“Well, hello everybody. Thanks for coming down for the turning in of the petitions!” Organizer Pat Lavin said to an elated crowd gathered in Ship Creek on Saturday. The audience was stacked with volunteers who had spent the better part of their summer gathering signatures to put SB21 – the oil tax cut passed by the legislature last session – on the 2014 primary ballot. “We didn’t know if we could get to 30, we didn’t know if we would get to 40 – we got down close here to the end and it turns out we have over 50,000!”
Around 51,000 Alaskans put their names on the record within the brief three-month time period, according to the event’s organizers. Just over 30,000 were required. Saturday’s group had gathered to turn them in. “And we just have to make sure,” Alaska founding father Vic Fischer addressed the crowd, “that we have a strong, strong campaign to get the rest of Alaskans in addition to these 50,000 to vote ‘yes’ next August and repeal SB21.”
Present alongside Fischer were a cadre of political heavyweights: former Anchorage Mayor Jack Roderick, former Hickel aide Malcolm Roberts, former Green Party Chairman Jim Sykes, former state representative Harry Crawford, former Republican state representative Ray Metcalf, current Republican gubernatorial candidate Bill Walker, Democratic state representatives Andy Josephson and Chris Tuck, and Democratic state senator Bill Wielechowski.
Roderick stressed the importance of the effort:
We need to have the political muscle to patrol our future development. It can’t be in the boardroom of major oil companies…. We’re not against oil. Oil is our future. We want to cooperate with the industry; we want to cooperate with the companies. But we don’t want them telling us what we’re going to do. And unfortunately, I think we have a leader now who doesn’t think that way. And… this is a nonpartisan effort, as you realize I hope. So, I will make a partisan remark. We need a new governor.
Jim Sykes followed up with some foreshadowing. Although the group had much to cheer on this particular day, the reality is that they were applauding the completion of step one at the bottom of a very long, steep, and winding staircase.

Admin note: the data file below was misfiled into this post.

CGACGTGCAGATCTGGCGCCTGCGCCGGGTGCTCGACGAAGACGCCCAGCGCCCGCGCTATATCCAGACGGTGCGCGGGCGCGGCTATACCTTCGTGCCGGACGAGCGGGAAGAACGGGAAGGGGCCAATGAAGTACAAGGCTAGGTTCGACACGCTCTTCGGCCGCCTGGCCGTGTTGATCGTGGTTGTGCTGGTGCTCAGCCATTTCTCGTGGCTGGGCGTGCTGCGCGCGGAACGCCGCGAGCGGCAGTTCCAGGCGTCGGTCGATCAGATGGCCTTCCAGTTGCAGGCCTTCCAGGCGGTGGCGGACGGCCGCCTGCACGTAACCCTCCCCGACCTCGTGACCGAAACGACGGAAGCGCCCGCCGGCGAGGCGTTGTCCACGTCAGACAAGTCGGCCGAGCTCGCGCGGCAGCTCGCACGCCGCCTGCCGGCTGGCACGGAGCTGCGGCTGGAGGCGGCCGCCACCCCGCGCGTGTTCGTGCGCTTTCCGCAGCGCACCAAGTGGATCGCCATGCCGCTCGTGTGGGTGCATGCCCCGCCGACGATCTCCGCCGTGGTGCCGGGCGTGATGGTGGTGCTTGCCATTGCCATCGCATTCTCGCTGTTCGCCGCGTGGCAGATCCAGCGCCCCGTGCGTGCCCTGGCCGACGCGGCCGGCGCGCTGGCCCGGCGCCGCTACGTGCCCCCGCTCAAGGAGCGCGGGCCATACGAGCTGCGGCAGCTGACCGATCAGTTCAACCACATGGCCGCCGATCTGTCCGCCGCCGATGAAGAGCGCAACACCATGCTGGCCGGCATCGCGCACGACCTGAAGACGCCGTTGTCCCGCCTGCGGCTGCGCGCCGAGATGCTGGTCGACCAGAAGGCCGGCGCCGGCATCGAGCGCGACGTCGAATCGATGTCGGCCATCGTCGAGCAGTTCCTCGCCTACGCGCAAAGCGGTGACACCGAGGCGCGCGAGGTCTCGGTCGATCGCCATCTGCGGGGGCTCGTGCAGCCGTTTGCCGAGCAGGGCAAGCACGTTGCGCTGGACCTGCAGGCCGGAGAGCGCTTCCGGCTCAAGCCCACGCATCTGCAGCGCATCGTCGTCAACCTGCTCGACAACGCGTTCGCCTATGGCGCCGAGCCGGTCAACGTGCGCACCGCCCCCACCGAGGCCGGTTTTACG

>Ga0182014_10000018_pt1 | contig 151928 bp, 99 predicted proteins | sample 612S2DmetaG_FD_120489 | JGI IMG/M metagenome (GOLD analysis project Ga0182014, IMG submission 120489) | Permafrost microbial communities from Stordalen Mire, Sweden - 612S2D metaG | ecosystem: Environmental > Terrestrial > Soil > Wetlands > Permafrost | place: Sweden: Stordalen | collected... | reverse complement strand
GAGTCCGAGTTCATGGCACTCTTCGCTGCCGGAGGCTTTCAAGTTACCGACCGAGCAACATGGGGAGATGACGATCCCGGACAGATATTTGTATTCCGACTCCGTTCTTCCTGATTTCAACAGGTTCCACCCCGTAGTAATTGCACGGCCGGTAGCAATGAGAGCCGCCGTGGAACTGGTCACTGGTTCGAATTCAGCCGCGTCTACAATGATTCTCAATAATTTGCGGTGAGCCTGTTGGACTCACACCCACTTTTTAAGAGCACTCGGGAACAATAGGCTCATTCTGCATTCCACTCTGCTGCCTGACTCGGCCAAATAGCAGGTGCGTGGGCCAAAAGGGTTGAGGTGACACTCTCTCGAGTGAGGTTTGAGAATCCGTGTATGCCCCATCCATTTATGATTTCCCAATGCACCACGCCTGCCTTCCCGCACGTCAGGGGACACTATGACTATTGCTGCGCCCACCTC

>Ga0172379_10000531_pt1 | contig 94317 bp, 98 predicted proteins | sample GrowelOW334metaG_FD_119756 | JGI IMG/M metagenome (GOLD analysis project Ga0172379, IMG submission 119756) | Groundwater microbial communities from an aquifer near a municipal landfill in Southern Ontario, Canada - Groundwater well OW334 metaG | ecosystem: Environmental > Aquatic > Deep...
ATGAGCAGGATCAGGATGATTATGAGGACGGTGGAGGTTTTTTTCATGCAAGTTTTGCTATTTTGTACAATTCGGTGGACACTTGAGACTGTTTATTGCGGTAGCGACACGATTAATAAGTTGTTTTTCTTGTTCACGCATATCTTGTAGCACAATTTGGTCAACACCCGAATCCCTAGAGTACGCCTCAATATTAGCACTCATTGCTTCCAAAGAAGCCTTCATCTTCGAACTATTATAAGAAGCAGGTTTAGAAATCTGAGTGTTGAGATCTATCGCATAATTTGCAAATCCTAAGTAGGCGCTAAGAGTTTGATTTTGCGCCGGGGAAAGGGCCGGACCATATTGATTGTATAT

“You know, the industry now knows that we have a margin of votes to the point that they can’t disqualify this petition. They know that. And they’re on the phone to their ad agencies today.”
The crowd laughed. As one of the former South Central campaign managers for last year’s Coastal Zone Management ballot initiative, I didn’t. Money wins elections, and I’d wager none of us would like to compare our checking account balance to BP’s coffers.
Bill Wielechowski recognized the coming struggle to overcome special interest money that would prefer keeping Parnell’s oil industry tax break, but made it clear that defeat was not an option.
I’m a little tired today, because I went dip-netting last night. But that’s tied into what we’re doing. You know why? Because people like Jack Roderick and Vic Fischer and many others of you fought so that we could have freedom to fish. So that we could have fish for our families, for Alaskans, so that we could subsist on the fish. They fought large, outside corporations so that we could do that. This is the second battle for statehood, because we are in the exact same situation.
Wielechowski concluded his remarks by joining the crowd in a chant, repeating “It’s our oil,” before a car drove up behind the crowd containing the boxes upon boxes of blue signature booklets. Volunteers grabbed the boxes out of the truck and lined up behind Cindy Roberts, carrying the Alaska state flag, and filed into the building to drop them off.